A number of Bristol’s cultural and historical threads intertwine at its central harbour where a selection of buoyant attractions make tangible this city’s engaging past as well as its exciting present.
The south west city of Bristol has a long, chequered, and colourful maritime heritage. Out of the gently winding Avon River, the explorer John Cabot became the first European since the Vikings to land in North America; the 18th century saw the city become fat on the proceeds of the slave trade; while Bristol’s dockside pubs inspired writers like Robert Louis Stevenson and Daniel Defoe.
However, the city’s livid rusted heart has to be the restored SS Great Britain, the world’s first ocean liner and now a popular multi-part historical attraction (£14 per adult). Preserved in the original dry dock from which she was launched in 1843, the steamship is where the city’s glorious industrial history intersects with the sea. Designed by Isambard Kingdom Brunel, the engineer behind the Bristol Suspension Bridge (and close second to Abraham Lincoln for Best Wearing of a Top Hat by an Historical Figure), the ‘Grand Old Lady’ was the first iron steamer to cross the Atlantic.
After an impressive 88 years of service, covering enough ocean to sail around the world 32 times, the creaking SS Great Britain was abandoned in the Falkland Islands. A large crack remains on its starboard side where it rested against the sea floor in Sparrow Cove, but otherwise the ship has been restored to its 19th Century heyday when it was the hottest transportation ticket in the world.
Descending into the dry dock, you immediately hear the insistent thrum of the immense dehumidifier arresting the red-painted hull’s decay by reducing the level of humidity to equal that of the Arizona desert. It’s an extremely atmospheric experience: With the light refracting through the 10 centimetre false “sea” above, it feels as if you’re underwater hearing the pulse of the vast propeller driving the ship through the Atlantic swell.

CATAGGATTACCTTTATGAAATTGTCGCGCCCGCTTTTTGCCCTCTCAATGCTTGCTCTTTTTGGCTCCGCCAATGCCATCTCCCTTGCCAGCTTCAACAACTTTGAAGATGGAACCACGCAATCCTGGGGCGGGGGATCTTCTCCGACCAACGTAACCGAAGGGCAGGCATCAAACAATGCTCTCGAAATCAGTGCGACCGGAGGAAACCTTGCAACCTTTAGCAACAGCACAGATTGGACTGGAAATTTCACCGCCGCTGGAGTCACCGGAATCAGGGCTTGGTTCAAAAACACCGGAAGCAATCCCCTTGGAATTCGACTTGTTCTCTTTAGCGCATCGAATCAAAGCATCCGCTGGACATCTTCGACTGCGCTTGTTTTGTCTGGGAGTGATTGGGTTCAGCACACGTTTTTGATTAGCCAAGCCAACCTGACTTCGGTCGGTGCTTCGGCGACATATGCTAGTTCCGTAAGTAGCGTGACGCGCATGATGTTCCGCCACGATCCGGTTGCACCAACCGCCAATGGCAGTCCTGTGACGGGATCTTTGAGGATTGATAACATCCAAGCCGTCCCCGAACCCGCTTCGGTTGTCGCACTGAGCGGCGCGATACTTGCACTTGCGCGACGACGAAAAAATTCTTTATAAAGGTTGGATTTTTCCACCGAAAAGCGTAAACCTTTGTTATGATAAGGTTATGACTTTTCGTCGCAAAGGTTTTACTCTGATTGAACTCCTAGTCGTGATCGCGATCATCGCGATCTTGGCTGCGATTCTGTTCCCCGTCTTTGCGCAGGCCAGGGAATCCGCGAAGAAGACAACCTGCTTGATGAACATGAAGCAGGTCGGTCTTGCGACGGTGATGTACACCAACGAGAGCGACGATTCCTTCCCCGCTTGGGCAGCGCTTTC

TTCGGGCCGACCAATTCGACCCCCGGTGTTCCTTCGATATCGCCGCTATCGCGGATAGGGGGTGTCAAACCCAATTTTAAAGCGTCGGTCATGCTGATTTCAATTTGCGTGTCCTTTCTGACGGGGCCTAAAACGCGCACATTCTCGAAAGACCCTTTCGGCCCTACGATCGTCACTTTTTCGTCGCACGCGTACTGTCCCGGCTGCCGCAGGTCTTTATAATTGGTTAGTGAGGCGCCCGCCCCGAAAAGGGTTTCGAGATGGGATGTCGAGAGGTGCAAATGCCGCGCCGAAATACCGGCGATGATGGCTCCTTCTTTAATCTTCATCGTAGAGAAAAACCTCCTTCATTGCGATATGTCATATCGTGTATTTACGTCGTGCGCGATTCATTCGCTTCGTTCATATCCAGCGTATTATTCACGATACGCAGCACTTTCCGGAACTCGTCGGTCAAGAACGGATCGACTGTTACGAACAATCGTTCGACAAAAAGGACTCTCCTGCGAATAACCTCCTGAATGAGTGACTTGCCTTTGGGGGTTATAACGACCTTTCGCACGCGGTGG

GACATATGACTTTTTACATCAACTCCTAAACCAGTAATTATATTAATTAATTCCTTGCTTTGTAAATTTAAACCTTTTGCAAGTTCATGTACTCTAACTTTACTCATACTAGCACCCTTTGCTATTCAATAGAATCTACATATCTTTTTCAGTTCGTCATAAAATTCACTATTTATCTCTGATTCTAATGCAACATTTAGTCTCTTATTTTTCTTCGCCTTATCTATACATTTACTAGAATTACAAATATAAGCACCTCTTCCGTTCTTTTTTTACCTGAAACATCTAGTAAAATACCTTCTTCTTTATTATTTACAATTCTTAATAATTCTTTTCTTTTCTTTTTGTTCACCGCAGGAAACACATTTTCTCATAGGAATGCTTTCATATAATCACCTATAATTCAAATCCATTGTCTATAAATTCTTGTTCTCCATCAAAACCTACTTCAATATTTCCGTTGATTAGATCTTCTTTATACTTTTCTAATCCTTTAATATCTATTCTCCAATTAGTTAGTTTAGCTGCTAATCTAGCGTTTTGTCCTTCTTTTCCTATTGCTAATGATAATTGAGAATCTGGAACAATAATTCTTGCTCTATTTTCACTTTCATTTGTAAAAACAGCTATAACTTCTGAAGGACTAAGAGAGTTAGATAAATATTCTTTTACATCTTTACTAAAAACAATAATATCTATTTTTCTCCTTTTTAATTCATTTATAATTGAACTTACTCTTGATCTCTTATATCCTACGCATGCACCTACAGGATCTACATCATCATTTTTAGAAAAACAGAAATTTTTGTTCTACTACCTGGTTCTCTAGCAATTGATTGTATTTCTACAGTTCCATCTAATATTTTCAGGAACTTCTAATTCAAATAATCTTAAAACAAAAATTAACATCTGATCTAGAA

Inside the museum, there’s documentary footage of the near wreck being towed home from the Falklands in 1970, as well as interactive shenanigans such as a steering wheel with internal workings exposed. Once you’ve drunk deep of rivets, rust and revelations, you board the ship at the weather deck. Pick up an audio guide and listen to the hilarious diary accounts from past passengers as you proceed below, breathing in the smell of wood polish, to experience life on the promenade and saloon decks, and perhaps thinking of Ryanair and modern ferry travel and, in a quiet corner, shedding a small tear.
A new ‘Go Aloft’ experience is now available (extra £10 on top of your ticket price), offering you the opportunity to scale the main mast’s rigging. Mooted for 2017 is an extension of the site, with the conversion of Brunel’s old offices into a new museum allowing you to nosy in on the great man’s mocked-up study.
If exploring the Grand Old Lady ignites a desire to hit the high seas in archaic fashion, look up The Matthew – a replica of the ship that explorer (and secret Italian) John Cabot sailed westwards in 1497. This stunning replica, moored alongside the M Shed museum on Princes Wharf, offers a variety of trips Tuesday to Sunday, such as its gentle 45-minute harbour tour (£10 for adults).
But the city’s heritage at the docks isn’t solely represented by long dead explorers and industrial age leviathans. The Thekla nightclub, a former cargo ship, has, since the 90s, been an anchor of the local nightlife scene (prior to that it had an intriguing history as an avant garde floating theatre). Moored in the Mud Dock area, the ship made its name as an epicentre of the city’s pioneering Drum & Bass scene. Hosting regular club nights as well as one-off gigs, the Thekla showcased local legends such as Massive Attack, Roni Size, and Portishead in the intense, frequently marijuana-fogged hold. Since then the stage has featured an eclectic array of artists including big names like Florence & The Machine or Crystal Castles, and less well known cult artists such as Brighton-based DJ and producer, LuQas.
When the boat was renovated in 2014, the management were forced to remove a deteriorating Banksy stencil, showing Death in a rowing boat, from the hull. The artwork is now on loan to the M Shed where it’s again on public view. In keeping with the precedent established by Bristol’s most famous street artist, the exterior of the ship is now used as an invitation-only exhibition space for the city’s best street artists, with new works being added on a regular basis.
Whether you decide to sing shanties at the Thekla or scale the SS Great Britain, sustenance will be required. Keep it nautical and pop over to the Glassboat restaurant. Moored near Bristol Bridge since 1986, the Glassboat is a renovated hundred year-old barge that used to haul timber up the Bristol Channel. Now all pristine glass and walnut floors, dinner there is something of an event and the prices reflect that (a dinner main of cannon of lamb, ratatouille, and olive jus is £20). However, lunchtime favours the brave as there’s an enticing three-course menu on offer for a bargain £12. Enjoy – just don’t go overboard.